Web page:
At Fairlawn, children enjoy two or three different history-based topics each year, ranging from dinosaurs and Ancient Greece to the Mayan Civilisation and World War II.
At Fairlawn, it is our intention to engage children in a lively exploration of the history of the people and events that have shaped our country and that of the nations that we have had strong connections with, as well as giving opportunities to explore some periods of history from the wider world. Our curriculum choices reflect the fact that we are a multicultural, London-based school. We take a London thread to the history learning across the school when it is relevant. For example, in Reception children learn about London landmarks, in Year 2 they study the Great Fire of London, in Year 3 the destruction of Londinium during Boudicca’s Revolt and in Year 5 Victorian London. When we mark special anniversaries, such as Remembrance Day, and when learning about significant historical figures, we ensure that there is diversity in the cultural heritage of the people represented or studied. We believe that history enables children to develop a context for their growing sense of identity and a chronological framework for their knowledge of significant events and people. We also teach children to think critically about how the past has been represented and from whose perspective.
We teach history from the National Curriculum in half-termly blocks. Most year groups cover two or three history topics across the year, using the knowledge expectations outlined in the National Curriculum. In the early years, within the area of Understanding the World, teachers plan examples from real life and from stories to help children begin to develop a sense of past and present. The school’s history curriculum map shows where abstract concepts, such as Empire and migration, are either being introduced, or are building on previous learning. It also identifies the core historical skills to be fostered during each topic, which have been sequenced and repeated to maximise learning for all children; it is important that the children develop progressive skills of a historian throughout their time at Fairlawn and do not just learn a series of facts about the past. Where possible, pupils are engaged in using primary sources of information to find evidence, weigh it up and reach their own conclusions. The Collins Connected History program is used as a good provider of primary sources where it has a relevant unit to match our curriculum.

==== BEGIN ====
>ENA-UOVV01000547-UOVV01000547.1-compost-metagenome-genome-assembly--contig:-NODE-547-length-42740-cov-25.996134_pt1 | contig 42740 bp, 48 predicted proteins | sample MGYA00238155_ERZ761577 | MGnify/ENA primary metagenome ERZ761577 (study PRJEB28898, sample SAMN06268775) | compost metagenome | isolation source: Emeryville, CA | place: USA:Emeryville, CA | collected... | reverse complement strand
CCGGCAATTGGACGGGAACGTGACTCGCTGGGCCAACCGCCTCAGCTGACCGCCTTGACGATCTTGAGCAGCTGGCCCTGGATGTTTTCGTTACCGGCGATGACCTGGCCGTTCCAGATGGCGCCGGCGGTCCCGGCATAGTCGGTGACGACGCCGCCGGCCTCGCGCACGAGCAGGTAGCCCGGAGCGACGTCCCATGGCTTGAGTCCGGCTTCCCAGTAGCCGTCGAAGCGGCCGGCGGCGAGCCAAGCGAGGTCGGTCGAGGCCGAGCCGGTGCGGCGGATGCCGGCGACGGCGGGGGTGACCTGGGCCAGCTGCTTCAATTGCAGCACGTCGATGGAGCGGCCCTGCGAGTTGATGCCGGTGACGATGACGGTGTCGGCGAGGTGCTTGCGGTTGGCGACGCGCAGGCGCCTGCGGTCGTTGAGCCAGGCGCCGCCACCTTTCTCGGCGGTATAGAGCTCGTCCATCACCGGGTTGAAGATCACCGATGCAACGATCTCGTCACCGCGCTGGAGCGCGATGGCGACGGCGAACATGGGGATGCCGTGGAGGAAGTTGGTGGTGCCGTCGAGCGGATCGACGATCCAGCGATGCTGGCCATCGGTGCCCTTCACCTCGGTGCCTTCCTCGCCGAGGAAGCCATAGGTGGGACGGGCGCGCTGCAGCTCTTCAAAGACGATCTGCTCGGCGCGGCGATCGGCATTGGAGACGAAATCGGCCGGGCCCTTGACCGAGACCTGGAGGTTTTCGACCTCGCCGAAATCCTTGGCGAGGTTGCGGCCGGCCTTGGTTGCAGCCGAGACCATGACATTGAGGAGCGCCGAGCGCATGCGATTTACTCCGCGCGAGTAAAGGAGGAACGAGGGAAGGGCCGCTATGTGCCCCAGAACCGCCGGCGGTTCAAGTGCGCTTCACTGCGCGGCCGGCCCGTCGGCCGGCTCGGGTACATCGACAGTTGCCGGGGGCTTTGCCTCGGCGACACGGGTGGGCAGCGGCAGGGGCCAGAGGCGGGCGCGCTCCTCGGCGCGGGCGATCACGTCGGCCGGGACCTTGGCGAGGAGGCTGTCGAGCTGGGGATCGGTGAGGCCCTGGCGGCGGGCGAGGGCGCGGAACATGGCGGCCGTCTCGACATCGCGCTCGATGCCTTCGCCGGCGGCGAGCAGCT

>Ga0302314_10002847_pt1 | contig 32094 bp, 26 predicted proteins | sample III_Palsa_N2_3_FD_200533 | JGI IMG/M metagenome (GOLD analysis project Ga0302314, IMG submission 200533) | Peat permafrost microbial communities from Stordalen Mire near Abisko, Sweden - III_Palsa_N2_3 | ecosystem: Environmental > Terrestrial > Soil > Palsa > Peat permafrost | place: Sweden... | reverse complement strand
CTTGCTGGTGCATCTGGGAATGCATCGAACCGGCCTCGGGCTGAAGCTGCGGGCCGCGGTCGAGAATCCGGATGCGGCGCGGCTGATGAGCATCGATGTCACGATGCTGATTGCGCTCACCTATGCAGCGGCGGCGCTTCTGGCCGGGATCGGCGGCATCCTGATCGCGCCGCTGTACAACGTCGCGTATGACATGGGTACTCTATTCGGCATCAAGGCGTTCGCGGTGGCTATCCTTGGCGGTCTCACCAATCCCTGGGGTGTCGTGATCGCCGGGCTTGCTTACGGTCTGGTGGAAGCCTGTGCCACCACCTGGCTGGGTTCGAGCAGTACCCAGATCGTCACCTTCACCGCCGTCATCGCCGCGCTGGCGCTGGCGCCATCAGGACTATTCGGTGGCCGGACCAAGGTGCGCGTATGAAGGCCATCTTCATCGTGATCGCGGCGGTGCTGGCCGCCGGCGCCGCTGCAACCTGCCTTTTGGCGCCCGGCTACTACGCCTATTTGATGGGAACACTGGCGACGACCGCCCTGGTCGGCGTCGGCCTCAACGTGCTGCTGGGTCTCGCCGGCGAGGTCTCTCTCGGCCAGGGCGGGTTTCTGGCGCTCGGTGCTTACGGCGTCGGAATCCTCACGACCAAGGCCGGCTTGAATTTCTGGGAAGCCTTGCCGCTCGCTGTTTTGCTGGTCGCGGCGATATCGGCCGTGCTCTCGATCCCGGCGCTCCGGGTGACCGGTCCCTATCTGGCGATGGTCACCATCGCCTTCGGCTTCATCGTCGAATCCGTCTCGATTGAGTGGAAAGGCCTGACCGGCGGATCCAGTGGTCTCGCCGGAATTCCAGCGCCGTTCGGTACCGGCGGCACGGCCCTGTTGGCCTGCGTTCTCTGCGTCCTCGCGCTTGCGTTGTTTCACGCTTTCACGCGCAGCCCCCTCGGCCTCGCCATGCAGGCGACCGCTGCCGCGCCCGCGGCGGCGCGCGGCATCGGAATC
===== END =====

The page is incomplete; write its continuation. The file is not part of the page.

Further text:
By the time the children at Fairlawn leave our school they should have developed:
A secure knowledge and understanding of people, events and contexts from the historical periods covered.
The ability to think critically about history and communicate confidently in styles appropriate to a range of audiences.
The ability to support, evaluate and challenge their own and others’ views using appropriate and accurate historical evidence derived from a range of sources.
An ability to weigh up potential bias in that evidence.
The ability to think, reflect, debate, discuss and evaluate the past, forming and refining questions and lines of enquiry.
A passion for history and an enthusiastic engagement in learning, which develops their sense of curiosity about the past and their understanding of how and why people interpret the past in different ways.